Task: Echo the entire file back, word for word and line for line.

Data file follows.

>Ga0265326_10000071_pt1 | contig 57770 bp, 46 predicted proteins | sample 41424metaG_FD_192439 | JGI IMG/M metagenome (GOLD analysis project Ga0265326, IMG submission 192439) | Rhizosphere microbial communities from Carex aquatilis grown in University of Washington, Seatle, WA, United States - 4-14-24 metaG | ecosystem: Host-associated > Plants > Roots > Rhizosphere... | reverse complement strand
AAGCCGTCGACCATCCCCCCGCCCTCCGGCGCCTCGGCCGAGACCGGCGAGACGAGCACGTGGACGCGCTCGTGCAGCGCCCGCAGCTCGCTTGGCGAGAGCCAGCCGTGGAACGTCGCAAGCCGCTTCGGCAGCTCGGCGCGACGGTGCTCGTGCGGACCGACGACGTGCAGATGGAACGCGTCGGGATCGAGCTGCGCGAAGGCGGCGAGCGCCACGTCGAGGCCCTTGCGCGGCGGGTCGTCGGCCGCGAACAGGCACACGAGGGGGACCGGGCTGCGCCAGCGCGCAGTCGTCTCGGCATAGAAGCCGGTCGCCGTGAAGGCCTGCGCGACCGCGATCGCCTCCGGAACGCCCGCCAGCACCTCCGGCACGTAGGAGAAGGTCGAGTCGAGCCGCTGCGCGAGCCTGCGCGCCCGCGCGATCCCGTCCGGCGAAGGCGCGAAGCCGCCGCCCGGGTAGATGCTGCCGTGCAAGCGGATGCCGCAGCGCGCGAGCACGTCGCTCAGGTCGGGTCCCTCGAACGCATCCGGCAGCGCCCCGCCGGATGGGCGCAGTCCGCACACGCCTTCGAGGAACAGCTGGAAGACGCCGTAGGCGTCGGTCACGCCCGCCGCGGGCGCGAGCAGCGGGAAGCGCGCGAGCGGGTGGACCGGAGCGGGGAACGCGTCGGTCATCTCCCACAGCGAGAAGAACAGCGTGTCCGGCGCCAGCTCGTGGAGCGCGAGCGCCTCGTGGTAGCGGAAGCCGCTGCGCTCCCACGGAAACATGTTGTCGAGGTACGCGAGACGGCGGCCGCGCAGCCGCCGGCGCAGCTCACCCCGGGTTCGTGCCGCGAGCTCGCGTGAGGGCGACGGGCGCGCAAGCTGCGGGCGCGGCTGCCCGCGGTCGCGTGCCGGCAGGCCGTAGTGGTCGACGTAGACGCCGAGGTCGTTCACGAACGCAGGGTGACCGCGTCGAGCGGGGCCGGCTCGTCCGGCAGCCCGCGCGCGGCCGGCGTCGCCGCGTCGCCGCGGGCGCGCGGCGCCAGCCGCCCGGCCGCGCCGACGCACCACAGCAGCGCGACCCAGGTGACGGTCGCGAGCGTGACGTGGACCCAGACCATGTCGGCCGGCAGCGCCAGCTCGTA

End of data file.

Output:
>Ga0265326_10000071_pt1 | contig 57770 bp, 46 predicted proteins | sample 41424metaG_FD_192439 | JGI IMG/M metagenome (GOLD analysis project Ga0265326, IMG submission 192439) | Rhizosphere microbial communities from Carex aquatilis grown in University of Washington, Seatle, WA, United States - 4-14-24 metaG | ecosystem: Host-associated > Plants > Roots > Rhizosphere... | reverse complement strand
AAGCCGTCGACCATCCCCCCGCCCTCCGGCGCCTCGGCCGAGACCGGCGAGACGAGCACGTGGACGCGCTCGTGCAGCGCCCGCAGCTCGCTTGGCGAGAGCCAGCCGTGGAACGTCGCAAGCCGCTTCGGCAGCTCGGCGCGACGGTGCTCGTGCGGACCGACGACGTGCAGATGGAACGCGTCGGGATCGAGCTGCGCGAAGGCGGCGAGCGCCACGTCGAGGCCCTTGCGCGGCGGGTCGTCGGCCGCGAACAGGCACACGAGGGGGACCGGGCTGCGCCAGCGCGCAGTCGTCTCGGCATAGAAGCCGGTCGCCGTGAAGGCCTGCGCGACCGCGATCGCCTCCGGAACGCCCGCCAGCACCTCCGGCACGTAGGAGAAGGTCGAGTCGAGCCGCTGCGCGAGCCTGCGCGCCCGCGCGATCCCGTCCGGCGAAGGCGCGAAGCCGCCGCCCGGGTAGATGCTGCCGTGCAAGCGGATGCCGCAGCGCGCGAGCACGTCGCTCAGGTCGGGTCCCTCGAACGCATCCGGCAGCGCCCCGCCGGATGGGCGCAGTCCGCACACGCCTTCGAGGAACAGCTGGAAGACGCCGTAGGCGTCGGTCACGCCCGCCGCGGGCGCGAGCAGCGGGAAGCGCGCGAGCGGGTGGACCGGAGCGGGGAACGCGTCGGTCATCTCCCACAGCGAGAAGAACAGCGTGTCCGGCGCCAGCTCGTGGAGCGCGAGCGCCTCGTGGTAGCGGAAGCCGCTGCGCTCCCACGGAAACATGTTGTCGAGGTACGCGAGACGGCGGCCGCGCAGCCGCCGGCGCAGCTCACCCCGGGTTCGTGCCGCGAGCTCGCGTGAGGGCGACGGGCGCGCAAGCTGCGGGCGCGGCTGCCCGCGGTCGCGTGCCGGCAGGCCGTAGTGGTCGACGTAGACGCCGAGGTCGTTCACGAACGCAGGGTGACCGCGTCGAGCGGGGCCGGCTCGTCCGGCAGCCCGCGCGCGGCCGGCGTCGCCGCGTCGCCGCGGGCGCGCGGCGCCAGCCGCCCGGCCGCGCCGACGCACCACAGCAGCGCGACCCAGGTGACGGTCGCGAGCGTGACGTGGACCCAGACCATGTCGGCCGGCAGCGCCAGCTCGTA